the frame is made of? If you have an aluminium frame, the aluminium
will be conducting heat to its heart's content with something like 60
W/m2K, and condensation will be flowing like the Niagara falls. Since
April 2011, the window rating includes the frame, so it will make a
difference whether it's made of a thin sheet of aluminium, or wood
with a sandwich layer of insulation. The numbers have changed so the
whole window and frame assembly gets two stars if it's less than 4.65
W/m2K, three stars for 3.49 W/m2K and four stars for less than 2.33.
Until you get to the magical figure of 2.33, it seems they are
expecting the frame to conduct more than the glass. This contrasts
intriguingly with European manufacturers who consider that the frame
will conduct less than the glass until you get to triple panes.

It's great that they're taking account of the frames, even if they are
giving them more leeway than they give to the transparent bits that
are pretty much limited to glass. But they still haven't taken account
of how airtight the whole thing is. The window can have as many stars
as you like, but it won't help as much if cold air is blowing in. And
that's not even mentioning thermal bridges. I think we may have to
talk about those another time.

StarsEco Glass(old)Eco Glass Windows (new!)Notes
****<2.33<2.33Double glazed, 6mm gap between pains, low e
***<2.7<3.49Double glazed
**<4<4.65</td>Double glazed. Wait a minute, why are they allowing the frame to let more heat through than the glass?(1)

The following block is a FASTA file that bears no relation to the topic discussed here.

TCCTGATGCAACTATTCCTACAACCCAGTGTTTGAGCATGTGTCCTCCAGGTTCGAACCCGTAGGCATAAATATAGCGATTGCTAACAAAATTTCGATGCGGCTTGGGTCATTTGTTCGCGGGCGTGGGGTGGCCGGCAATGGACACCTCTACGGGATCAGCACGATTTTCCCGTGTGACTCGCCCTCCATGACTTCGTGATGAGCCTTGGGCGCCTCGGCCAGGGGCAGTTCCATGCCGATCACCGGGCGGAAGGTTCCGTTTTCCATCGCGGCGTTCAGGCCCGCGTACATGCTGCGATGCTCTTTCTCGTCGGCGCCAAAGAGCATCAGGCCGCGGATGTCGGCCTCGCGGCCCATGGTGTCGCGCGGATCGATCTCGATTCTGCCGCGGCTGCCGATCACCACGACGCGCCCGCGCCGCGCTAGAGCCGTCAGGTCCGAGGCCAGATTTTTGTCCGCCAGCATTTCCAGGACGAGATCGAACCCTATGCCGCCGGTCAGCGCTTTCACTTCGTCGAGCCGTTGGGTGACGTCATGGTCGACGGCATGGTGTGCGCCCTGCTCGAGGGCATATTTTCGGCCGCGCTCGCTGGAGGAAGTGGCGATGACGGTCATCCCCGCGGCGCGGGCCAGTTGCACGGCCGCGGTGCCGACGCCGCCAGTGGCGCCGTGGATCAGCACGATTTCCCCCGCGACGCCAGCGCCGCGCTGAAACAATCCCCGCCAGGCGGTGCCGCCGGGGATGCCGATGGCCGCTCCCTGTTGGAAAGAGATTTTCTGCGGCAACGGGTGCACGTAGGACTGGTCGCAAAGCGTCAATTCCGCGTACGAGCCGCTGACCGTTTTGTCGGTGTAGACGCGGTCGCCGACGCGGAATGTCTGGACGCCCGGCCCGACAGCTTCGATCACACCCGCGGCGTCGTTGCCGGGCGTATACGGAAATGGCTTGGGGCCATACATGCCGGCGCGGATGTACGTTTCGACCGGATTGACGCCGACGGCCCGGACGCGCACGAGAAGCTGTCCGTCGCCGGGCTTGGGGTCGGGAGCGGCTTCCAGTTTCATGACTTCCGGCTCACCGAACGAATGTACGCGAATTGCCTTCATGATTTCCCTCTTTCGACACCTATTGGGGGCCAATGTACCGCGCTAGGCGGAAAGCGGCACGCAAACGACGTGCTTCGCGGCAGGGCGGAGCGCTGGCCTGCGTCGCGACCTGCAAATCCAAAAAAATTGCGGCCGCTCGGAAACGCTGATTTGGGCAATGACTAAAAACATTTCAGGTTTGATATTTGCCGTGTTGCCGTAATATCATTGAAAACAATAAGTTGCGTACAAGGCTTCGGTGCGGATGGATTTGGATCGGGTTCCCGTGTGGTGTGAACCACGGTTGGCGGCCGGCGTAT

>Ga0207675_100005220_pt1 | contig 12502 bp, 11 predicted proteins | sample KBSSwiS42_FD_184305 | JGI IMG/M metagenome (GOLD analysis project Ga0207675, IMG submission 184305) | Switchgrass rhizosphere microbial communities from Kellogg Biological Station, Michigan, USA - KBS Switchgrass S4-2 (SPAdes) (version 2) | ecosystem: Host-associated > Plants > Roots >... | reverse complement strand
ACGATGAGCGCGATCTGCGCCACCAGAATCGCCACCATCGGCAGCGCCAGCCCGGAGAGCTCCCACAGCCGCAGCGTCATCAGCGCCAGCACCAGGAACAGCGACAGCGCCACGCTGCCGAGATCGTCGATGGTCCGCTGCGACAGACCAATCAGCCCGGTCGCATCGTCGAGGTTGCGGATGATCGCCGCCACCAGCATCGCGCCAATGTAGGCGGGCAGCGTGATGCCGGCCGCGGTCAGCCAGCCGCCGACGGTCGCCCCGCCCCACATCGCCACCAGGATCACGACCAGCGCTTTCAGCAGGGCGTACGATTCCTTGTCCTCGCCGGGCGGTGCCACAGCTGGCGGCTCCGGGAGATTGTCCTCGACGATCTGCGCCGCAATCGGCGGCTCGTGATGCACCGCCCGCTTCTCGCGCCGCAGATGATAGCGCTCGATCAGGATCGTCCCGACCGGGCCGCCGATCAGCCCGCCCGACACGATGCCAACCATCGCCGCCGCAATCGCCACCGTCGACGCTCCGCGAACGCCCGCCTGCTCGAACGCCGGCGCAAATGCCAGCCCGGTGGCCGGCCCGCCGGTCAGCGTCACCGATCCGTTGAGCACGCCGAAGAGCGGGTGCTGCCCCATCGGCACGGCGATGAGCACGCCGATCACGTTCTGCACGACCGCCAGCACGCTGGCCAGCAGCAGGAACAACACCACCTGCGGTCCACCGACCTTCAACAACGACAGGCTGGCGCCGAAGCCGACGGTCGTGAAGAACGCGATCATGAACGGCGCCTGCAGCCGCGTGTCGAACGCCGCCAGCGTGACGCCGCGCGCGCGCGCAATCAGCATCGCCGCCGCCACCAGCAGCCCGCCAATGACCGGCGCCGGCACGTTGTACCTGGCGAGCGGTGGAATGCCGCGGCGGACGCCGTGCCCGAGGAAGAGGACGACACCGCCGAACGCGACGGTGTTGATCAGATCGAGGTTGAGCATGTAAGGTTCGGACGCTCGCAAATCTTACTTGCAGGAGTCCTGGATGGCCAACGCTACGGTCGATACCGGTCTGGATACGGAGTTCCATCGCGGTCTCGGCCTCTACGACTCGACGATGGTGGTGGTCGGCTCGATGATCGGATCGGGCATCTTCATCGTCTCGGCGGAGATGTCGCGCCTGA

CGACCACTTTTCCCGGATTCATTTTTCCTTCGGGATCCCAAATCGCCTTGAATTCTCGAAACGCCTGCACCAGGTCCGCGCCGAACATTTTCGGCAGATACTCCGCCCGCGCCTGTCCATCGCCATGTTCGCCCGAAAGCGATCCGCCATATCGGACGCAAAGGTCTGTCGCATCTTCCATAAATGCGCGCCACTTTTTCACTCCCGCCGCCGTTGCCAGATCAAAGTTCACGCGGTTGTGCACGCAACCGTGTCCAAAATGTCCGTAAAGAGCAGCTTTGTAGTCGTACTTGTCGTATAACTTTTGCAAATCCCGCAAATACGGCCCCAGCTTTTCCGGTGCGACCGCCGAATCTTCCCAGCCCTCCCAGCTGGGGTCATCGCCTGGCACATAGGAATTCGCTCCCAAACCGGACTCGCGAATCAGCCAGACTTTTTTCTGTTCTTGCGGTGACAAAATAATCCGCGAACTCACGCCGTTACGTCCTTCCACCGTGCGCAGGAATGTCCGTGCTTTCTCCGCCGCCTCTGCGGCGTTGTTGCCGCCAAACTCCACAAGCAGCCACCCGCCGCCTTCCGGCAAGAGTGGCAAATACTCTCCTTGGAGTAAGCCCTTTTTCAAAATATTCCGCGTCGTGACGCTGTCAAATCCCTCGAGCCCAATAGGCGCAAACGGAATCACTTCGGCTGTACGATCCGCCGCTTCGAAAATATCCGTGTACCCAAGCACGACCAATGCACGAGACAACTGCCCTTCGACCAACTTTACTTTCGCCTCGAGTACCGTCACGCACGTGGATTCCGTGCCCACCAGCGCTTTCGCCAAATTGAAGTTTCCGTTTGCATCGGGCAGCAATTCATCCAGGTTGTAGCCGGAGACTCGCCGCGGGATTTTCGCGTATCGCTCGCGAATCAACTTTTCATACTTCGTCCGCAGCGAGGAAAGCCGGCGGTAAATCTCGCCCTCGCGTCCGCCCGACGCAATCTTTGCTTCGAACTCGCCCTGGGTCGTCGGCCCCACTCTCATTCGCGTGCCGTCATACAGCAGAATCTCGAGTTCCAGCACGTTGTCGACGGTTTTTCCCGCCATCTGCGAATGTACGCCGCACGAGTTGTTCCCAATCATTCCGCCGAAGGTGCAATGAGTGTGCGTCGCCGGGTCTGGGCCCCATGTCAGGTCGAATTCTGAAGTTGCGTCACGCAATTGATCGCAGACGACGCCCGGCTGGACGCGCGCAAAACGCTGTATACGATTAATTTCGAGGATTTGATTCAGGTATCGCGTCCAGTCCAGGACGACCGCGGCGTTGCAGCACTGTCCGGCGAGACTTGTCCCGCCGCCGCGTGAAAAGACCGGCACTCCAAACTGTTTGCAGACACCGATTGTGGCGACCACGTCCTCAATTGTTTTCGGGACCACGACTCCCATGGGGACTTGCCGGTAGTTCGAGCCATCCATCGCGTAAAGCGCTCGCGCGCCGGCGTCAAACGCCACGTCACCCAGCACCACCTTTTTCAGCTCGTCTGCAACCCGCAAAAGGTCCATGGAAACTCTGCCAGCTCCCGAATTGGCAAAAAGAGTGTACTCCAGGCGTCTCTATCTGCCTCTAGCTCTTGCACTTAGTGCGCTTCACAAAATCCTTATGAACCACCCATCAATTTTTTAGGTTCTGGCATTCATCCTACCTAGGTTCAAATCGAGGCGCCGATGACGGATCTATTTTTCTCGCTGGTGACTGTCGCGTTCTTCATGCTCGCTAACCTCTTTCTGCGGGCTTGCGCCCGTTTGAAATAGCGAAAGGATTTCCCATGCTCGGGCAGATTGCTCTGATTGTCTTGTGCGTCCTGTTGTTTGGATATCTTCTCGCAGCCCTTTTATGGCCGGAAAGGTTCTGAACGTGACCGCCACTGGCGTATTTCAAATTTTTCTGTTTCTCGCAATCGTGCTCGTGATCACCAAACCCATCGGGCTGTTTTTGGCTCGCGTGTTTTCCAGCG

*>4>4.65Credit where it's due, one star for not being a hole in the wall!
Note 1. They probably have shares in aluminium manufacturing.

Getting back to the glass, if you start using noble gases instead of
air, there are two advantages. First, the noble gase, usual Argon, Krypton
or Xenon, has single-atom molecules, while air is mostly made up of
double-atom nitrogen and oxygen, so the noble gases hold a lot less
heat. Because they hold less heat, they transfer less heat. Also they
are more viscous, so they don't start moving around until the gap gets
close to 20mm, and a thicker gap means a warmer house. The noble gases
are also inert, colourless and odourless, so they don't go off. Argon
is the cheapest and conducts one third less heat than air. Krypton is
more expensive but conducts half of Argon, so it is only used for high
performance, or extra-thin multi-paned windows. These gases will get
the glass down to 1.5 W/m2K, which should surely be worth 6 stars, and
we haven't even looked at triple glazing yet.

Let's give seven stars for glass under 1 W/m2K, even though we got an
extra star for an improvement of a little over 10% from 2.7 to 2.33.
If we were following the same progression, there would be so many
stars on the glass by now, you wouldn't be able to see through the
window! It's a good thing that 2.33 is the highest level! To get our
hypothetical seven stars, you need three layers of glass, two of them
should be low-e so they are reflecting back the reflected heat too,
and you need argon filling them.

Southwall Technologies are talking about U values under 0.5 W/m2K. They seem to be from the US, where the units are imperial--British thermal units per square foot degree farehneit--and different to metric by a factor
of six. It can be confusing as the units are usually missing when U
values are quoted.

The answer, by the way: Exhibit 1 is a set of radiator fins for cooling electrical devices. Exhibit 2 is an aluminium window frame.